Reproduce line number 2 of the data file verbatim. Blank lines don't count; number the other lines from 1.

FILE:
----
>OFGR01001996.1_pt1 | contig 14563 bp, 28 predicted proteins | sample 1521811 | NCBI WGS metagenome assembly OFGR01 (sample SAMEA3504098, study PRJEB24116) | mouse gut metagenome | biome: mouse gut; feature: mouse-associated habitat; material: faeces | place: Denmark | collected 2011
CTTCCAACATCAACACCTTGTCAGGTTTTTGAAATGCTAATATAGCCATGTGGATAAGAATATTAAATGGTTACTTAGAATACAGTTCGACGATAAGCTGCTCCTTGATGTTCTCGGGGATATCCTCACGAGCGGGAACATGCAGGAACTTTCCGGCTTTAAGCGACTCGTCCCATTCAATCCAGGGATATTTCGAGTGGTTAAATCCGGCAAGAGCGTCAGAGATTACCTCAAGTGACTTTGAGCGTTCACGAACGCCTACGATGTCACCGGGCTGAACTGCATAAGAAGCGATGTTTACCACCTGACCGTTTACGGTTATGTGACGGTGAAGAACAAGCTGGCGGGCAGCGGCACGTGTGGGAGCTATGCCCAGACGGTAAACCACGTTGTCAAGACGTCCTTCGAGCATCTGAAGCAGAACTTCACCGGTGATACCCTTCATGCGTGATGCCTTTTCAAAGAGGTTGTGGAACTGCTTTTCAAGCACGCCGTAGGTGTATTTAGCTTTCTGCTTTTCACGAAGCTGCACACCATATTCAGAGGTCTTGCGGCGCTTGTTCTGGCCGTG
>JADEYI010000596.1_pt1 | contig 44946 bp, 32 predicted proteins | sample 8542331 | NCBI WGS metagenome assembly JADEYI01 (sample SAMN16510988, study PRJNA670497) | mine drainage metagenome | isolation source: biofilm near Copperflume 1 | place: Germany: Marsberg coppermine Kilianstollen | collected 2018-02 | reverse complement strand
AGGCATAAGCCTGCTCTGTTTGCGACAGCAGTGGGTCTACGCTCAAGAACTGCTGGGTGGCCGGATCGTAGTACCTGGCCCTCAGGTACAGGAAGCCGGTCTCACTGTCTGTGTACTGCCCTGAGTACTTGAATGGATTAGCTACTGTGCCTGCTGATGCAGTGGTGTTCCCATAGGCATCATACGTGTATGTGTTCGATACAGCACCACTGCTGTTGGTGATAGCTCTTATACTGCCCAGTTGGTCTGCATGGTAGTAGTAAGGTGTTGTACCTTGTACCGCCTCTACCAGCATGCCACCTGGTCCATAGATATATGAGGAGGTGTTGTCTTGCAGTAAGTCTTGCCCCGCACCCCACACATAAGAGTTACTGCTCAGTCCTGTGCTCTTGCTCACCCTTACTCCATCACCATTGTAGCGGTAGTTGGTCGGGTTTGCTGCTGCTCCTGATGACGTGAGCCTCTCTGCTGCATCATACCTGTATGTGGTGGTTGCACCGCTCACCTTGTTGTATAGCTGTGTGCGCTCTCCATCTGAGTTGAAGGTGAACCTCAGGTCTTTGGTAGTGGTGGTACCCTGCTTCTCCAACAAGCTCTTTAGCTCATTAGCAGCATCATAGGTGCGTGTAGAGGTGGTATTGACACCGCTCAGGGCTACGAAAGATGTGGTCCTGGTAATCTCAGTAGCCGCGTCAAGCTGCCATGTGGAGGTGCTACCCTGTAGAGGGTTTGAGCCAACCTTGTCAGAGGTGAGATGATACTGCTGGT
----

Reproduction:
CTTCCAACATCAACACCTTGTCAGGTTTTTGAAATGCTAATATAGCCATGTGGATAAGAATATTAAATGGTTACTTAGAATACAGTTCGACGATAAGCTGCTCCTTGATGTTCTCGGGGATATCCTCACGAGCGGGAACATGCAGGAACTTTCCGGCTTTAAGCGACTCGTCCCATTCAATCCAGGGATATTTCGAGTGGTTAAATCCGGCAAGAGCGTCAGAGATTACCTCAAGTGACTTTGAGCGTTCACGAACGCCTACGATGTCACCGGGCTGAACTGCATAAGAAGCGATGTTTACCACCTGACCGTTTACGGTTATGTGACGGTGAAGAACAAGCTGGCGGGCAGCGGCACGTGTGGGAGCTATGCCCAGACGGTAAACCACGTTGTCAAGACGTCCTTCGAGCATCTGAAGCAGAACTTCACCGGTGATACCCTTCATGCGTGATGCCTTTTCAAAGAGGTTGTGGAACTGCTTTTCAAGCACGCCGTAGGTGTATTTAGCTTTCTGCTTTTCACGAAGCTGCACACCATATTCAGAGGTCTTGCGGCGCTTGTTCTGGCCGTG